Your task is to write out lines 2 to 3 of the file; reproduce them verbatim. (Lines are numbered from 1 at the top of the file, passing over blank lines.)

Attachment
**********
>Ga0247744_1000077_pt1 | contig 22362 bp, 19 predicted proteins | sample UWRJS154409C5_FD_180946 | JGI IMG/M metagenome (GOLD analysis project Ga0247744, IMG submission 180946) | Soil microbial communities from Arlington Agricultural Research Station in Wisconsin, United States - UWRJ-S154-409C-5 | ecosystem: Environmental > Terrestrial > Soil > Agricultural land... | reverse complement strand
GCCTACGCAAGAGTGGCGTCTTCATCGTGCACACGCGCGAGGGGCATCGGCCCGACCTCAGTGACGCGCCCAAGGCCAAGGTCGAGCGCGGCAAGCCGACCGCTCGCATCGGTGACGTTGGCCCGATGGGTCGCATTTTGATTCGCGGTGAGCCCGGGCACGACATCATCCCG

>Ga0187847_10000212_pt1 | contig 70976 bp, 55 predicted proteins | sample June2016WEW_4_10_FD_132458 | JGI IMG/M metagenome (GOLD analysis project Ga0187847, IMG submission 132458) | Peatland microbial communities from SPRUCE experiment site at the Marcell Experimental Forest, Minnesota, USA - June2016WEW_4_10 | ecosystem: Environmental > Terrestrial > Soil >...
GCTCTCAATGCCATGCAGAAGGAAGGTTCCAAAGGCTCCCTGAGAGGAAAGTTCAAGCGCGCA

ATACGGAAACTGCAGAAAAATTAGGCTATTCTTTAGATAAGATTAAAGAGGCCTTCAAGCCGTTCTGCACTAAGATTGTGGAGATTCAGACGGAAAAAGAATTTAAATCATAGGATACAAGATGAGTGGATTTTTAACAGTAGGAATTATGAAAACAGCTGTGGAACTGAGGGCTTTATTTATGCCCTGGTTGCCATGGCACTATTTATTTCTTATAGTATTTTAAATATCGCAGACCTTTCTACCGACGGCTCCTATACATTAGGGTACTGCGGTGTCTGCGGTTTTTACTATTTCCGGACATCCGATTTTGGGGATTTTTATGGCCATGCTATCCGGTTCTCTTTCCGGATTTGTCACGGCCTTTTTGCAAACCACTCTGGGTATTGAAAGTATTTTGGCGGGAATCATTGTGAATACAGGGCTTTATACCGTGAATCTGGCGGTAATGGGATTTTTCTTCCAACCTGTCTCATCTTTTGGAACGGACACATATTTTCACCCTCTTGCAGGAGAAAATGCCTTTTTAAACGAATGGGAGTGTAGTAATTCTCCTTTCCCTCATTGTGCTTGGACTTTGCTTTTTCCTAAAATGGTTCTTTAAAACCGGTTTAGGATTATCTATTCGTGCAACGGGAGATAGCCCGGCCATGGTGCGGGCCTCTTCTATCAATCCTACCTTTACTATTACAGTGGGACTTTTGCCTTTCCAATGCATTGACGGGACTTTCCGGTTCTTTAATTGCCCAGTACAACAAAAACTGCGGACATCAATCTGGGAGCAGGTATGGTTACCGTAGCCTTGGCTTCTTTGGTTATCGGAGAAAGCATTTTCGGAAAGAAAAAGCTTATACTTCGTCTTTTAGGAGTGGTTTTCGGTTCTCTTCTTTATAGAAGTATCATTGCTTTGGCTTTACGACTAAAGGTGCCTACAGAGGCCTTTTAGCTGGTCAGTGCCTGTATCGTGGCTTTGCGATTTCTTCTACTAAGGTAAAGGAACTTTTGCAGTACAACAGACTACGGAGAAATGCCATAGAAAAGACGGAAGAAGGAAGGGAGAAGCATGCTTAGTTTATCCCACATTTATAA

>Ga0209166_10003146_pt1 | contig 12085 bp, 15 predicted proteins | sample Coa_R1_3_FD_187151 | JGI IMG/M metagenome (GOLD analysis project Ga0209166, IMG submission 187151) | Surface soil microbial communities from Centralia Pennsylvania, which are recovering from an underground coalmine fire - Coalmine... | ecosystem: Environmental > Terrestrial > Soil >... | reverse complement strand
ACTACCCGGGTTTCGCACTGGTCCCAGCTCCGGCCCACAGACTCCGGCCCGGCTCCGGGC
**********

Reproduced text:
GCCTACGCAAGAGTGGCGTCTTCATCGTGCACACGCGCGAGGGGCATCGGCCCGACCTCAGTGACGCGCCCAAGGCCAAGGTCGAGCGCGGCAAGCCGACCGCTCGCATCGGTGACGTTGGCCCGATGGGTCGCATTTTGATTCGCGGTGAGCCCGGGCACGACATCATCCCG

>Ga0187847_10000212_pt1 | contig 70976 bp, 55 predicted proteins | sample June2016WEW_4_10_FD_132458 | JGI IMG/M metagenome (GOLD analysis project Ga0187847, IMG submission 132458) | Peatland microbial communities from SPRUCE experiment site at the Marcell Experimental Forest, Minnesota, USA - June2016WEW_4_10 | ecosystem: Environmental > Terrestrial > Soil >...